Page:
One of the mysteries of the English language finally explained.
verbrebutted, rebutting, rebuts[with object]
1Claim or prove that (evidence or an accusation) is false.‘he had to rebut charges of acting for the convenience of his political friends’
refute, deny, disprove, prove wrong, prove falseView synonyms
- ‘Prisoners and their lawyers have no opportunity to see or rebut the evidence.’
- ‘However, as Bartlett shows, the best evidence seems to rebut any claim of such a decline.’
- ‘He also submits that if the report is not admitted then there is no evidence to rebut his claim for summary judgment with this latter submission.’
- ‘This is in line with his clear attempt to rebut the accusation that nationalism is based on being anti-English.’
- ‘The respondent produced no evidence to rebut the claim for such relief and the learned trial judge, quite properly, attached significance to the failure.’
- ‘The Nationalists will now be able to claim independent authority when next they seek to rebut Labour's accusation that ‘divorce is an expensive business’.’
- ‘One, a lawyer, makes detailed submissions rebutting the prosecution evidence.’
- ‘But he then denied the defence adequate opportunity to rebut the evidence and lowered the legal requirements necessary for the prosecution to prove its case.’
- ‘Donegan is swift to rebut accusations of idealistic, bleeding - heart liberalism.’
- ‘But last night she angrily rebutted the accusation she was copying Jolomo.’
- ‘Kifaya, for one, is more interested in promoting what it calls ‘political disobedience’ than rebutting accusations levelled against it.’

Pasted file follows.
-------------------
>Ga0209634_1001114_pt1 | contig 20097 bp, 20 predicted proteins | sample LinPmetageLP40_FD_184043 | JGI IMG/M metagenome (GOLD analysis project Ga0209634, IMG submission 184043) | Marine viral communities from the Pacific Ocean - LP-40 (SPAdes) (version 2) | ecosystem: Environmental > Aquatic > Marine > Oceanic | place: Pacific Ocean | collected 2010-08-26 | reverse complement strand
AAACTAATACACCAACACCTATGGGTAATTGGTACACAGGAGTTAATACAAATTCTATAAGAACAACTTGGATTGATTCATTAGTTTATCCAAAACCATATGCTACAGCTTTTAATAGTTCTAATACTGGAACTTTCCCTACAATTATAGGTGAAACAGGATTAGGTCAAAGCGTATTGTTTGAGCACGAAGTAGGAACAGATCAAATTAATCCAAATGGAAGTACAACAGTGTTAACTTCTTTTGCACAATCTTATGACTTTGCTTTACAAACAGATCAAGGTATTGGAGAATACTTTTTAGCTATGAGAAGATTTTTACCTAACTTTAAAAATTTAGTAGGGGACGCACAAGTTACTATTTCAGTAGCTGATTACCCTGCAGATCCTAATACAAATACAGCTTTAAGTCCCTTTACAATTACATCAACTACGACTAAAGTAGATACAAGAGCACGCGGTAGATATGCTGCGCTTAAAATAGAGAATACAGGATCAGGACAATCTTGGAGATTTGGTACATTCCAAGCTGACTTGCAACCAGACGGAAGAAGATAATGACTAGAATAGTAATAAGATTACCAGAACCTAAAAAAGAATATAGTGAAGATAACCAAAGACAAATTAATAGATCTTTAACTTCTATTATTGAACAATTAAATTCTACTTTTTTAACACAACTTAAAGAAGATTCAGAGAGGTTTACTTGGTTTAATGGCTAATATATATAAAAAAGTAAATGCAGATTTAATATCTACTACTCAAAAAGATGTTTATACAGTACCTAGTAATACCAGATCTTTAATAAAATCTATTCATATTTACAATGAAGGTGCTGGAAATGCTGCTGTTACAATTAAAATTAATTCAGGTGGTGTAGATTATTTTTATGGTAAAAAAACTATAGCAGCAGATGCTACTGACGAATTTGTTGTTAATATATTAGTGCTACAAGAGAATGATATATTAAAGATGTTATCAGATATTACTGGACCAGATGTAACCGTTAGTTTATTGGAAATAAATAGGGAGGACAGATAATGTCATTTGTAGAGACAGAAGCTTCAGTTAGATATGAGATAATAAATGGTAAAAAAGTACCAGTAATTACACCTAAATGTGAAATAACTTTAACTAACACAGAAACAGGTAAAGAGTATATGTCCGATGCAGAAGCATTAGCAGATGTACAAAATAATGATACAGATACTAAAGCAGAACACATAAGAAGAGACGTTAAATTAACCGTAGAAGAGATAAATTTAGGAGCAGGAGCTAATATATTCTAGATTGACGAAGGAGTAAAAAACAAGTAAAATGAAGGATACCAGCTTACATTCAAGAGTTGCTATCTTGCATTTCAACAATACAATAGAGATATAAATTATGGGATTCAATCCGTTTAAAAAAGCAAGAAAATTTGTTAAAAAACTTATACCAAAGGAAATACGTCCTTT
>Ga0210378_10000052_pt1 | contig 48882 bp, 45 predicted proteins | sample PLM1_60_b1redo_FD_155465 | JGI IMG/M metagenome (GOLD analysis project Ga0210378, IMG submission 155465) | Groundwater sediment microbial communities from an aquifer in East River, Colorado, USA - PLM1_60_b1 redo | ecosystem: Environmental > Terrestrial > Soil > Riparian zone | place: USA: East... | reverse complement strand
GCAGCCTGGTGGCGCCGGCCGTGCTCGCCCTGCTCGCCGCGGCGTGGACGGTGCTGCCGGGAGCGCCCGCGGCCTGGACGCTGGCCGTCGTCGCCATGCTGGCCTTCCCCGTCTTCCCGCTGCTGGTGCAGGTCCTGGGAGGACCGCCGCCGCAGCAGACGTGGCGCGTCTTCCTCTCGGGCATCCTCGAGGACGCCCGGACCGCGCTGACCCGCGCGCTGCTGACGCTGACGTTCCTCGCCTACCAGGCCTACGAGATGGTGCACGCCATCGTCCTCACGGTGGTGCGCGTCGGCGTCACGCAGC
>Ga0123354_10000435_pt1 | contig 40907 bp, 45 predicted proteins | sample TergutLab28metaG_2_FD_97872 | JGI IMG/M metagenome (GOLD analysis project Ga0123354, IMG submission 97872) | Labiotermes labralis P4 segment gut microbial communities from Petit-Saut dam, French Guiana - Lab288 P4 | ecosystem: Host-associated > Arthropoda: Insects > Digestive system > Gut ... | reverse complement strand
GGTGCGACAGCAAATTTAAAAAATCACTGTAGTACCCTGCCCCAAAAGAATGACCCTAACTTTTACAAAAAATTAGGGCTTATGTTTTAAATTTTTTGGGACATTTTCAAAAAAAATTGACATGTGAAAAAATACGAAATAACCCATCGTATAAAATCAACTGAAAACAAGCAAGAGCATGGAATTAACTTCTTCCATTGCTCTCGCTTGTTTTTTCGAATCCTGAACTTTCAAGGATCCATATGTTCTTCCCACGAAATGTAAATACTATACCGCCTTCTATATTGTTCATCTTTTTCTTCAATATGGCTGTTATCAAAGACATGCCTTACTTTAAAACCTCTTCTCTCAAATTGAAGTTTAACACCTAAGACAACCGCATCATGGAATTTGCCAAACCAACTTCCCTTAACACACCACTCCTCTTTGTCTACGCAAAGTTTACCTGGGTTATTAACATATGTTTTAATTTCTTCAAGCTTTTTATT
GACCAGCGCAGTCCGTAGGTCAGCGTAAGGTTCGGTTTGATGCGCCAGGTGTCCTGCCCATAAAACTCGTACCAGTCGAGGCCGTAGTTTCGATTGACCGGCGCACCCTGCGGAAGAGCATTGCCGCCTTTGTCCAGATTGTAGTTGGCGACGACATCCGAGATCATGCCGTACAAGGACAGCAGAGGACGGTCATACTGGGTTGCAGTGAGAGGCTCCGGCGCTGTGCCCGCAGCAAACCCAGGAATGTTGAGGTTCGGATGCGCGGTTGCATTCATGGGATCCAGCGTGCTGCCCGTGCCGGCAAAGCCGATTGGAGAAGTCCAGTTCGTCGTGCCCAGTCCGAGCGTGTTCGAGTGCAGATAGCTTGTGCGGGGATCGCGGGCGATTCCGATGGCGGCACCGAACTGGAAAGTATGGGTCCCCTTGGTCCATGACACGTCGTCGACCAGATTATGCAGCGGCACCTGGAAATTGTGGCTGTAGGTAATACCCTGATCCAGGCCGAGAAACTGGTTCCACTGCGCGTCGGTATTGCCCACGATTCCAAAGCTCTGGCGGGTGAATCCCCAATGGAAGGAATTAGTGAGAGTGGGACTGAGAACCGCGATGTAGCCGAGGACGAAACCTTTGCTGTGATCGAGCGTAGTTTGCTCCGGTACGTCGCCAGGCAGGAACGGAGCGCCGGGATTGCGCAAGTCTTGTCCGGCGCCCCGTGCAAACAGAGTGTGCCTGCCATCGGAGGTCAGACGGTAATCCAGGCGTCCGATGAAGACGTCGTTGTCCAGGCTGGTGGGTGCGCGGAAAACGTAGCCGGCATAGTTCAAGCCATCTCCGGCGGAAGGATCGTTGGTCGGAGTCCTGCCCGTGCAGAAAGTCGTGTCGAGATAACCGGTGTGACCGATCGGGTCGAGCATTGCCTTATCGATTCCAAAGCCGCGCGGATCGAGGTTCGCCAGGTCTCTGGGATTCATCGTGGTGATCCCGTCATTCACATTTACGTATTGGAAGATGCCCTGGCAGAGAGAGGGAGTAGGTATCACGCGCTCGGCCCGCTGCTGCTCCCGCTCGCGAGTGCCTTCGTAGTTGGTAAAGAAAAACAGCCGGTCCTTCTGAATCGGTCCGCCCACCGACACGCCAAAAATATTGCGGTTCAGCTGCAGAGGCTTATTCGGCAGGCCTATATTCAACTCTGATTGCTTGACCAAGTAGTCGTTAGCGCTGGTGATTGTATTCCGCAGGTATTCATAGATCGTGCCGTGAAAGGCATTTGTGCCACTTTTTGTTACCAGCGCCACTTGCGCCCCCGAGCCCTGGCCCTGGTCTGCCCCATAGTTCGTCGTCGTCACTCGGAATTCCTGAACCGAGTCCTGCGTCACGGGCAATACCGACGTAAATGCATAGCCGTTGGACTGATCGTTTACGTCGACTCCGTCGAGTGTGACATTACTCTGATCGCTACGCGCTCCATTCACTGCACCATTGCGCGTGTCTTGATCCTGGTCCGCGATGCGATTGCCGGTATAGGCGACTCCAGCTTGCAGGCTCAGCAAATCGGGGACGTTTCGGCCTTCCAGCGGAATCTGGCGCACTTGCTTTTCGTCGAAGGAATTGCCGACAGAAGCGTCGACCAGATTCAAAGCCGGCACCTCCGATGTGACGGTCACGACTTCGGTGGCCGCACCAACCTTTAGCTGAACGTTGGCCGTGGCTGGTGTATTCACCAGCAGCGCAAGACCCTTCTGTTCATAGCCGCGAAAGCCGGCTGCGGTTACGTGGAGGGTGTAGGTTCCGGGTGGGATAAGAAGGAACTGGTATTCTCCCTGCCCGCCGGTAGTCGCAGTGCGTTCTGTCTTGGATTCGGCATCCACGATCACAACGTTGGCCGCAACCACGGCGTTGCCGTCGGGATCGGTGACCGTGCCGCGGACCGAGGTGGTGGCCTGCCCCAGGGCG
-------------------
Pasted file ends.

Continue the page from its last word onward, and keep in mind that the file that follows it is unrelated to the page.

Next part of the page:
- ‘Therefore, you shouldn't take any steps against your former colleague that are not directly related to your effort to rebut the accusations.’
- ‘It is extremely difficult for the local authorities to rebut such evidence.’
- ‘Why did you not immediately rebut the accusations and clear up the misunderstanding?’
- ‘His success in rebutting the accusation was, he believes, pivotal in helping the regents and the rest of the university community understand the importance of academic freedom.’
- ‘These presumptions or circumstances of evidence are readily rebutted by comparatively slight evidence.’
- ‘Cllr Gibbons rebutted these accusations, saying ‘I am not anti-development.’’
- ‘It was not a situation where my clients could have, prior to her evidence, obtained a report to rebut that specific evidence that she gave.’
- ‘A lot of time is spent on rebutting accusations and counter-accusations at the expense of development.’
- ‘In those circumstances, as it seems to me, a high degree of specificity is called for if it is to be relied on as rebutting the claimant's evidence.’
2archaic Drive back or repel (a person or attack).
repel, drive back, drive away, fight back, fight off, put to flight, force back, beat off, beat back, push back, thrust backView synonyms
- ‘They don't rebut him by arguing either that cutbacks in the safety net will not happen or even that they're a good thing.’
- ‘This process took several minutes, though he managed to keep his darker half in check at all times, rebutting him at every strike.’
- ‘Thus, on his account, my ‘zealous effort’ to rebut the authors I discuss harms the cause of peace.’
- ‘Had Cleveland's message come sooner, perhaps his supporters might have had enough time to rebut the onslaught of attacks.’
Middle English (in the senses ‘rebuke’ and ‘repulse’): from Anglo-Norman French rebuter, from Old French re- (expressing opposition) + boter ‘to butt’. Sense 1 (originally a legal use) dates from the early 19th century.
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